There are things that can be done to help reduce the chances of taking a lightning strike. However, there is nothing now known in the industry that can absolutely prevent a strike. All that aside, PROPER grounding can prevent any damage from a strike in most situations and minimize the damage in the remainder.

    Proper grounding doesn't mean spending a lot of money. It does mean paying attention to detail. There is a BIG difference. Having spent a little over 10-years as a telecommunications consultant with TXU (your electric company, at least in terms of the actual delivery, in Venus, Texas), I have seen grounding installations for which a "pretty penny" was spent by TXU that were absolutely useless and grounding installations that were done on a budget that were very effective. One of my principle tasks was the grounding systems for the two-way radios (over 300 base stations), for the microwave radio systems, and for the data centers. When I was first employed, TXU was suffering hundreds of thousands of dollars in losses due to lightning strikes every year. When the telecommunications department was eliminated in mid-1999, those losses had been basically reduced to zero! The very few incidences of lightning damage were confined to things like telephone protector blocks (which cost less than $1 each) and were due to lightning strikes on the telephone company lines over which TXU had absolutely no control.

    A large number of the microwave "huts" were installed by a single company who "thought" their grounding techniques were excellent. Wrong! The ground system was "pretty", lots of "right angles" in the wires, etc. The metal conduits of the AC wiring were not actually connected to the ground system, and other things were also not correct. It was possible to go into a microwave "hut" and see where there had been all sorts of arcing caused by not properly installing the ground system.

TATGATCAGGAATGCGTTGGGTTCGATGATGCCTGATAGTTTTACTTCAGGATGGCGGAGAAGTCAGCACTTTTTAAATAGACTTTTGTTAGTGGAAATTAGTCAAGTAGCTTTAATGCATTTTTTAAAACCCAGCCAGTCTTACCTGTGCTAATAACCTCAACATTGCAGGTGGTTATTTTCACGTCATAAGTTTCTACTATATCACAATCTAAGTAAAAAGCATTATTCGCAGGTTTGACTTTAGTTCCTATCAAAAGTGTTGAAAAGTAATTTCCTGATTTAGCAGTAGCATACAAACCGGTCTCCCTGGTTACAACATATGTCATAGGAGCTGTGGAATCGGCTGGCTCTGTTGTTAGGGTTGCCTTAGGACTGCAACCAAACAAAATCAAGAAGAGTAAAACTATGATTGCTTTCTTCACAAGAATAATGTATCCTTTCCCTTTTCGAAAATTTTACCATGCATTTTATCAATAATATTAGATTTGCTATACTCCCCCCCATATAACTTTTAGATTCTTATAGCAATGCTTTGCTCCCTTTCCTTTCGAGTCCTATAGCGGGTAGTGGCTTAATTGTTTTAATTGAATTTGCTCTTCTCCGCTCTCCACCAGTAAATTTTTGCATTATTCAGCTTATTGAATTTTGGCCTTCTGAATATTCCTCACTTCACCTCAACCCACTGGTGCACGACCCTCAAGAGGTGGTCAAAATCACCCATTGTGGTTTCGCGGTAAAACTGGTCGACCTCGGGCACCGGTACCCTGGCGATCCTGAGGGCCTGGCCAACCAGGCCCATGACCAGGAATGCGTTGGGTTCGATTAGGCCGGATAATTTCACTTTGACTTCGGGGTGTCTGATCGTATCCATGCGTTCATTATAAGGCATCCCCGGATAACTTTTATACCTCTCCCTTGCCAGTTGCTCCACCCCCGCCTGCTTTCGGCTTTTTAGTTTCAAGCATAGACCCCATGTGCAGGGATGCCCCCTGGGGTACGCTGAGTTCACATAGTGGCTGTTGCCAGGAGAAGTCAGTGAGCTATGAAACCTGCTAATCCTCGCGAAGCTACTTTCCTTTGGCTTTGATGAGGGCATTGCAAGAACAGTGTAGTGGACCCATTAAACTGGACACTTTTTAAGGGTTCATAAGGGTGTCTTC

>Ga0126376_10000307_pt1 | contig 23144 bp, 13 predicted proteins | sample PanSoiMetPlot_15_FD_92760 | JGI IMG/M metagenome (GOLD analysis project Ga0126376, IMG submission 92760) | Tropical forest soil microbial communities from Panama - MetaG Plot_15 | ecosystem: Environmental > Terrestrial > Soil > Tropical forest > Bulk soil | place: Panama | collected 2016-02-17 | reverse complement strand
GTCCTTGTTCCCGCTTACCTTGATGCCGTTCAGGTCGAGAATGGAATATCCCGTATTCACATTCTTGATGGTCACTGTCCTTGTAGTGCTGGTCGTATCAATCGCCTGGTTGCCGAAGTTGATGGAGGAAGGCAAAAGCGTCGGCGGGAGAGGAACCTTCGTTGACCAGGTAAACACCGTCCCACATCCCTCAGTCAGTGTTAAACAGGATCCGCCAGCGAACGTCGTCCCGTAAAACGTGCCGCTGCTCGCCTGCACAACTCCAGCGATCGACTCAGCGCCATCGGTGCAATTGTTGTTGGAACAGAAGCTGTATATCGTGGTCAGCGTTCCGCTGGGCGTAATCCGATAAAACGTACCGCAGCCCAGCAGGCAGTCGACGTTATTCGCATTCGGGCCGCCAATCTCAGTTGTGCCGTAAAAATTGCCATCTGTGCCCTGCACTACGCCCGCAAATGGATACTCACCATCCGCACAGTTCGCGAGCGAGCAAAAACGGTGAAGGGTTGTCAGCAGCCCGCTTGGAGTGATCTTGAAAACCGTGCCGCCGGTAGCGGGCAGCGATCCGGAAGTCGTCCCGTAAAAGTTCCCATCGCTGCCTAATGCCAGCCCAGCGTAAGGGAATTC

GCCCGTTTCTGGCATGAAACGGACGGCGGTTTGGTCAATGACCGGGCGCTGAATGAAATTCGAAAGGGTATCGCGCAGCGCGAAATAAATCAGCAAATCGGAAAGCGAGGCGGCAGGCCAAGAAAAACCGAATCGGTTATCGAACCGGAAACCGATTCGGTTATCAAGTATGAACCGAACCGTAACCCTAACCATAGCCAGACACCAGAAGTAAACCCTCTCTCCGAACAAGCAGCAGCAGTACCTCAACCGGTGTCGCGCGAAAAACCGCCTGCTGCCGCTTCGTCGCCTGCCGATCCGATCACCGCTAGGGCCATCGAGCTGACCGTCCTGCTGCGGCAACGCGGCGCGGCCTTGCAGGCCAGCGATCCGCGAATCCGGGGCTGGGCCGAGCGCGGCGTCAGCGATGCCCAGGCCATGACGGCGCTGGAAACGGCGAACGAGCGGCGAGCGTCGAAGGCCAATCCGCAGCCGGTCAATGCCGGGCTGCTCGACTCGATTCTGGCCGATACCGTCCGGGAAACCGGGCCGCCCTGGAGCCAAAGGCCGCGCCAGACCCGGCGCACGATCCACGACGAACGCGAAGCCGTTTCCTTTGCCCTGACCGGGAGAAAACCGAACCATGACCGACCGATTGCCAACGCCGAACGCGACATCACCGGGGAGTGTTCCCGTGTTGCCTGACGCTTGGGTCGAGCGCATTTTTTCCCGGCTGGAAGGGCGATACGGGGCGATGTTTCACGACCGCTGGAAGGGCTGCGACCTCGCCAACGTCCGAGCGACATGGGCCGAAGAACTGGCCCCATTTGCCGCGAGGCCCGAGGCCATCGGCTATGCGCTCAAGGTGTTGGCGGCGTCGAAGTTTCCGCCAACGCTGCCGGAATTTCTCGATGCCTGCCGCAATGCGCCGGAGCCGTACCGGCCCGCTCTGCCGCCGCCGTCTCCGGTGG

Because of budgeting, revising the grounding system over almost half the State of Texas, took several years. However, by the time the grounding systems had been reworked, the losses due to lightning strikes dropped to basically zero.

    Depending on the individual site, improving the grounding system cost from just a few dollars to thousands of dollars. But, TXU was paying a premium price to get the job done properly and within certain time constraints. An individual amateur radio operator can invest his/her time with a minimal cash outlay for materials and get an excellent grounding system. It doesn't matter how much, or how little, money that the operator has. It does matter how much that operator really desires to protect his/her investment no matter how large or how small.

    Glen, K9STH
    W1ADE likes this.
  10. WB5UMG

    WB5UMG Platinum Subscriber Platinum Subscriber QRZ Page

    KF5LJW Like others have posted, I appreciate your time and effort in posting this valuable article, Like another post, I spent 39 yrs in the communication business and most in cabling, have seen so many variable that lightning has injected in every form of weird situation! Best one can do to protect is whatever you can afford and hope for the best.
    In replacing my coax 213U, because of loss at PL 259's, would it be jake leg to just cut a small window in outer sheath of coax, place a copper strap under the sheath,waterproof and connect it to ground wiring just before entering shack. Telco had a strap device thingy with a stud coming out of it to slip under cable sheath for bonding, wish I had some, they would do what I am describing. Its O.K. to slap me silly if you desire :-((.
    73's and Tnx fer your time!